Technology was very much a topic of conversation at the 2017 ICLR Meeting in Singapore. Regulators are using technology to help them better focus their work and resources. In the context of access to legal services and access to justice, technology offers consumers ways to connect with lawyers and to get help. And, technology helps lawyers market themselves and their services.
With constant changes in technology, how lawyers advertise and market their services, domestically and internationally, remains a topic of high interest. Some countries prohibit lawyer advertising. Others permit it, but regulate it to varying degrees. In the U.S., while generally following the ABA Model Rules of Professional Conduct, there is significant jurisdictional variation in how lawyer advertising and marketing is regulated. The ABA Standing Committee on Ethics and Professional Responsibility has undertaken a comprehensive study of the ABA Model Rules on this subject in the interest of furthering uniformity, but also because its members concluded that the current advertising rules are outdated and may hinder the ability of lawyers to adapt to changing technology. In addition, the Committee recognizes that consumers frequently use technology to learn about and access legal services.
The Committee intends to present a proposal to amend these Model Rules to the ABA House of Delegates for consideration in August 2018. The Committee’s Working Draft of the proposed amendments to the ABA Model Rules of Professional Conduct and Memorandum explaining those changes is out for review and comment. All written comments on the Working Draft should be filed by March 1, 2018. Comments may be emailed to firstname.lastname@example.org. All comments will be posted on the ABA website.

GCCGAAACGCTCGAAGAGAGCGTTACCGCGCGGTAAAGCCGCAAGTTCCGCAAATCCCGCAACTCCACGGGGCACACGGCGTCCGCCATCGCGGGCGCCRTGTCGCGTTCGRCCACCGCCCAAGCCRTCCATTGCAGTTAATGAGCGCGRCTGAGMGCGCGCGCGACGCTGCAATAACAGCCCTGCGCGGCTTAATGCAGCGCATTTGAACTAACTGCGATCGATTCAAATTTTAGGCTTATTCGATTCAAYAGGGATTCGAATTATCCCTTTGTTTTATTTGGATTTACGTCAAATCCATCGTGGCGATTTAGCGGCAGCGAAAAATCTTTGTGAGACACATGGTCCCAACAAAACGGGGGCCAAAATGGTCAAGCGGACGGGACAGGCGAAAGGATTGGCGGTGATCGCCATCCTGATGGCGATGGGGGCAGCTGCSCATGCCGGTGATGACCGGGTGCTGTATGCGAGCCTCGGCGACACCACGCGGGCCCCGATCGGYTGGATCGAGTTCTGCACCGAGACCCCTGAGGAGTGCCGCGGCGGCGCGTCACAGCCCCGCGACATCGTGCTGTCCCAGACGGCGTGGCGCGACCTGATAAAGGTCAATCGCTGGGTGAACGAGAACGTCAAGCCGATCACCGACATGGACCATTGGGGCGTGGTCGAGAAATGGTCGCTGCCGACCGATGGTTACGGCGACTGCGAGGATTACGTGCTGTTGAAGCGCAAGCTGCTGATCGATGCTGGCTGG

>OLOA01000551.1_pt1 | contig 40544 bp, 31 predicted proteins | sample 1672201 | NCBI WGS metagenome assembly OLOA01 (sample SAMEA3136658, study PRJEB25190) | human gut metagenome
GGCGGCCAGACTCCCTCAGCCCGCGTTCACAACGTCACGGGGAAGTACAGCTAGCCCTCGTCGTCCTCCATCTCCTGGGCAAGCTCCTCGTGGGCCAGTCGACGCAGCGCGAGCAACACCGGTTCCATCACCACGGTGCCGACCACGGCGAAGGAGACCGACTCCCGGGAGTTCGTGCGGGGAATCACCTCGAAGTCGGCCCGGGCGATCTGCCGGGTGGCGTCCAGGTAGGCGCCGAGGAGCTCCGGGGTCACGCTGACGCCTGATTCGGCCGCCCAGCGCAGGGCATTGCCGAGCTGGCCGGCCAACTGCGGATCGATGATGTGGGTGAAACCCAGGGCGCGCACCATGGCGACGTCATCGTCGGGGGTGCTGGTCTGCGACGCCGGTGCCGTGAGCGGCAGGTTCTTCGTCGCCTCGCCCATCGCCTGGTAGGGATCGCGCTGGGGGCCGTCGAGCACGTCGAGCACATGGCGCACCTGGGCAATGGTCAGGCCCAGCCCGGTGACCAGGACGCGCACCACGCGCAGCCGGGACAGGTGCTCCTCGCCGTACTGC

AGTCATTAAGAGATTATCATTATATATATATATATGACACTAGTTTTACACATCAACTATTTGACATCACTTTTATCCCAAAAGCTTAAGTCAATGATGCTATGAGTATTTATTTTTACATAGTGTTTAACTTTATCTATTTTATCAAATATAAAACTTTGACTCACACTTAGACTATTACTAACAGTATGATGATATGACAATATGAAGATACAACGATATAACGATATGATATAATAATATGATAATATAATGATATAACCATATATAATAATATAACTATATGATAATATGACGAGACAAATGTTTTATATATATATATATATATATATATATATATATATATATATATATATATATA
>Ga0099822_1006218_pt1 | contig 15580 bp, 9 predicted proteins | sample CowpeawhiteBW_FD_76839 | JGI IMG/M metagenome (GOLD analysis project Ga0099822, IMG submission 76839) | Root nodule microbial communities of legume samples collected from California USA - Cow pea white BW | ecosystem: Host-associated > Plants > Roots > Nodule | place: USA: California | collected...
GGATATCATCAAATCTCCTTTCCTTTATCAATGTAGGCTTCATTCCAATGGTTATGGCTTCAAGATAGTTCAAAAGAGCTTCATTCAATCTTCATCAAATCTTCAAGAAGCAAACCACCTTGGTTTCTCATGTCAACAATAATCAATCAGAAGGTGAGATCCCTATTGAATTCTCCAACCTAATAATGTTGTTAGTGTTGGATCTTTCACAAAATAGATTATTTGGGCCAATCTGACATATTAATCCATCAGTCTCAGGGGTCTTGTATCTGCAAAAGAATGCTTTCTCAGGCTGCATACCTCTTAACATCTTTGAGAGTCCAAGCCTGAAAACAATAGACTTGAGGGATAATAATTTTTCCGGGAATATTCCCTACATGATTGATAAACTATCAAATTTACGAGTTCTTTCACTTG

The ABA Center for Professional Responsibility continues its work to educate the profession about Proactive Management-Based Regulation, and to provide resources and tools to regulators and others on this subject. The Center has launched a new PMBR web resource, which includes US and International resources. Colorado has launched its voluntary self-assessment program, and Illinois is in the process of implementing its new PMBR self-assessment and education rules for lawyers in the state who do not carry malpractice insurance. The Center will continue its work in this area and welcomes from ICLR members information to add to its PMBR web resource.
Thank you to Ellyn Rosen, Regulation and Global Initiatives Counsel, ABA Center for Professional Responsibility for providing this update.